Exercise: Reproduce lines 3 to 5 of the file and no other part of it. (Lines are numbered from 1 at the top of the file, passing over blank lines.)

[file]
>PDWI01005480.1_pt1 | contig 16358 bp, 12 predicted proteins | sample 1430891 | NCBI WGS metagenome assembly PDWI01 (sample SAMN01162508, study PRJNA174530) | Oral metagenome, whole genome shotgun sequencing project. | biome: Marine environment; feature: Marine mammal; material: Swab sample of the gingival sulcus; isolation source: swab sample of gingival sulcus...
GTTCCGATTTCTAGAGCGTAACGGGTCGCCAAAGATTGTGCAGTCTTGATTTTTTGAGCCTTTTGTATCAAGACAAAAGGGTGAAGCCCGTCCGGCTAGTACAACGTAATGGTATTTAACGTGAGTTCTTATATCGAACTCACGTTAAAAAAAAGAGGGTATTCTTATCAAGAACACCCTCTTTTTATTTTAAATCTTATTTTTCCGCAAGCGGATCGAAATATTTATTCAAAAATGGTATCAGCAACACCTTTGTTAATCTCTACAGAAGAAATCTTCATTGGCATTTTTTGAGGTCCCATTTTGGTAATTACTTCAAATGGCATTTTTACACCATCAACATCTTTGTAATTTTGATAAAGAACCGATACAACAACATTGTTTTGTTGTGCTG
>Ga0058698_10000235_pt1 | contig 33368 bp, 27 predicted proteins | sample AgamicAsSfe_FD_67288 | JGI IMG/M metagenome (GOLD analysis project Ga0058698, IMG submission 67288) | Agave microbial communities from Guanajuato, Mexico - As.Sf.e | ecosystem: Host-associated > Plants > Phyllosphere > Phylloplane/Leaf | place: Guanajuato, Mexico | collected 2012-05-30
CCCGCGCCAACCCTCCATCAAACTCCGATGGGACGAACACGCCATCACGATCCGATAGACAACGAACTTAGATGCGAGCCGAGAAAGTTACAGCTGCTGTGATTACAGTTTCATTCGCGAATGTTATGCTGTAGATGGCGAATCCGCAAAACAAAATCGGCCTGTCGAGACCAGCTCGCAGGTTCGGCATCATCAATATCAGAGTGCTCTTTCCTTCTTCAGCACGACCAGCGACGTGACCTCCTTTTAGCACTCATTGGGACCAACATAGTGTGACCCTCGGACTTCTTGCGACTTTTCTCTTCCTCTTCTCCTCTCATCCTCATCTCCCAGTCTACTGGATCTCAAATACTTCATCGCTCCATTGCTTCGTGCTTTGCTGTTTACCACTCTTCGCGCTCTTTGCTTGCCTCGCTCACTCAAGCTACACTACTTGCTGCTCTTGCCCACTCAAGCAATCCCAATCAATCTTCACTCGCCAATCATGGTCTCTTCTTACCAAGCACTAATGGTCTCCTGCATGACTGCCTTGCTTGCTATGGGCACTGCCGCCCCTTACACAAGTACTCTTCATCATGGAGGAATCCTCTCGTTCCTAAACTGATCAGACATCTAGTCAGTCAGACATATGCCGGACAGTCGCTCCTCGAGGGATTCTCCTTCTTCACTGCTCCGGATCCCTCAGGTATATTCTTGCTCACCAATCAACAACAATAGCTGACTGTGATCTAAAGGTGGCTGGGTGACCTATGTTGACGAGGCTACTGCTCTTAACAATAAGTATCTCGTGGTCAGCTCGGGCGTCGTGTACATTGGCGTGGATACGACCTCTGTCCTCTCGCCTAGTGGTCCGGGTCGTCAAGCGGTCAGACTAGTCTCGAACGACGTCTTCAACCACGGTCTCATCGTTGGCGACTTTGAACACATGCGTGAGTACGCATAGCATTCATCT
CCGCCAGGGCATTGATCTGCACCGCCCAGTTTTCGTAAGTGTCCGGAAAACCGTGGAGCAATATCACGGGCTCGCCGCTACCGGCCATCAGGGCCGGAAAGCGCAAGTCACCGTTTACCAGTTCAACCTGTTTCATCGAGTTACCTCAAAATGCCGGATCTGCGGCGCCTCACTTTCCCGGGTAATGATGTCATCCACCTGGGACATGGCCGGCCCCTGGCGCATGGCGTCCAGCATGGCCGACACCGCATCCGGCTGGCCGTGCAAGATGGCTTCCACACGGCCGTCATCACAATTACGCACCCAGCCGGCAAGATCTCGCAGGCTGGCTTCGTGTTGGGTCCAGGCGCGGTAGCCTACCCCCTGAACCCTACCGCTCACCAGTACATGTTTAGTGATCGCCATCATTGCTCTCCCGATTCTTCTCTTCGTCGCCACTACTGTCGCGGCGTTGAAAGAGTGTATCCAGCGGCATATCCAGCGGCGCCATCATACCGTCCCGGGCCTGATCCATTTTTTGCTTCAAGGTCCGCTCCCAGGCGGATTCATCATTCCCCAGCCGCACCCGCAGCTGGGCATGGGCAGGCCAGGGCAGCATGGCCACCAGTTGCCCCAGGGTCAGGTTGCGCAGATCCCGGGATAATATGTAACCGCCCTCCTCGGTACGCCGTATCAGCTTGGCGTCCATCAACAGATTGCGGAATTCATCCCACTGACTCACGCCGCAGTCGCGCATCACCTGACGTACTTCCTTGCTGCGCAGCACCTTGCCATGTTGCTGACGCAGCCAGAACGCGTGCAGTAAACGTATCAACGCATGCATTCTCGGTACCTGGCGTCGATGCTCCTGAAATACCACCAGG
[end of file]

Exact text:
>Ga0058698_10000235_pt1 | contig 33368 bp, 27 predicted proteins | sample AgamicAsSfe_FD_67288 | JGI IMG/M metagenome (GOLD analysis project Ga0058698, IMG submission 67288) | Agave microbial communities from Guanajuato, Mexico - As.Sf.e | ecosystem: Host-associated > Plants > Phyllosphere > Phylloplane/Leaf | place: Guanajuato, Mexico | collected 2012-05-30
CCCGCGCCAACCCTCCATCAAACTCCGATGGGACGAACACGCCATCACGATCCGATAGACAACGAACTTAGATGCGAGCCGAGAAAGTTACAGCTGCTGTGATTACAGTTTCATTCGCGAATGTTATGCTGTAGATGGCGAATCCGCAAAACAAAATCGGCCTGTCGAGACCAGCTCGCAGGTTCGGCATCATCAATATCAGAGTGCTCTTTCCTTCTTCAGCACGACCAGCGACGTGACCTCCTTTTAGCACTCATTGGGACCAACATAGTGTGACCCTCGGACTTCTTGCGACTTTTCTCTTCCTCTTCTCCTCTCATCCTCATCTCCCAGTCTACTGGATCTCAAATACTTCATCGCTCCATTGCTTCGTGCTTTGCTGTTTACCACTCTTCGCGCTCTTTGCTTGCCTCGCTCACTCAAGCTACACTACTTGCTGCTCTTGCCCACTCAAGCAATCCCAATCAATCTTCACTCGCCAATCATGGTCTCTTCTTACCAAGCACTAATGGTCTCCTGCATGACTGCCTTGCTTGCTATGGGCACTGCCGCCCCTTACACAAGTACTCTTCATCATGGAGGAATCCTCTCGTTCCTAAACTGATCAGACATCTAGTCAGTCAGACATATGCCGGACAGTCGCTCCTCGAGGGATTCTCCTTCTTCACTGCTCCGGATCCCTCAGGTATATTCTTGCTCACCAATCAACAACAATAGCTGACTGTGATCTAAAGGTGGCTGGGTGACCTATGTTGACGAGGCTACTGCTCTTAACAATAAGTATCTCGTGGTCAGCTCGGGCGTCGTGTACATTGGCGTGGATACGACCTCTGTCCTCTCGCCTAGTGGTCCGGGTCGTCAAGCGGTCAGACTAGTCTCGAACGACGTCTTCAACCACGGTCTCATCGTTGGCGACTTTGAACACATGCGTGAGTACGCATAGCATTCATCT
CCGCCAGGGCATTGATCTGCACCGCCCAGTTTTCGTAAGTGTCCGGAAAACCGTGGAGCAATATCACGGGCTCGCCGCTACCGGCCATCAGGGCCGGAAAGCGCAAGTCACCGTTTACCAGTTCAACCTGTTTCATCGAGTTACCTCAAAATGCCGGATCTGCGGCGCCTCACTTTCCCGGGTAATGATGTCATCCACCTGGGACATGGCCGGCCCCTGGCGCATGGCGTCCAGCATGGCCGACACCGCATCCGGCTGGCCGTGCAAGATGGCTTCCACACGGCCGTCATCACAATTACGCACCCAGCCGGCAAGATCTCGCAGGCTGGCTTCGTGTTGGGTCCAGGCGCGGTAGCCTACCCCCTGAACCCTACCGCTCACCAGTACATGTTTAGTGATCGCCATCATTGCTCTCCCGATTCTTCTCTTCGTCGCCACTACTGTCGCGGCGTTGAAAGAGTGTATCCAGCGGCATATCCAGCGGCGCCATCATACCGTCCCGGGCCTGATCCATTTTTTGCTTCAAGGTCCGCTCCCAGGCGGATTCATCATTCCCCAGCCGCACCCGCAGCTGGGCATGGGCAGGCCAGGGCAGCATGGCCACCAGTTGCCCCAGGGTCAGGTTGCGCAGATCCCGGGATAATATGTAACCGCCCTCCTCGGTACGCCGTATCAGCTTGGCGTCCATCAACAGATTGCGGAATTCATCCCACTGACTCACGCCGCAGTCGCGCATCACCTGACGTACTTCCTTGCTGCGCAGCACCTTGCCATGTTGCTGACGCAGCCAGAACGCGTGCAGTAAACGTATCAACGCATGCATTCTCGGTACCTGGCGTCGATGCTCCTGAAATACCACCAGG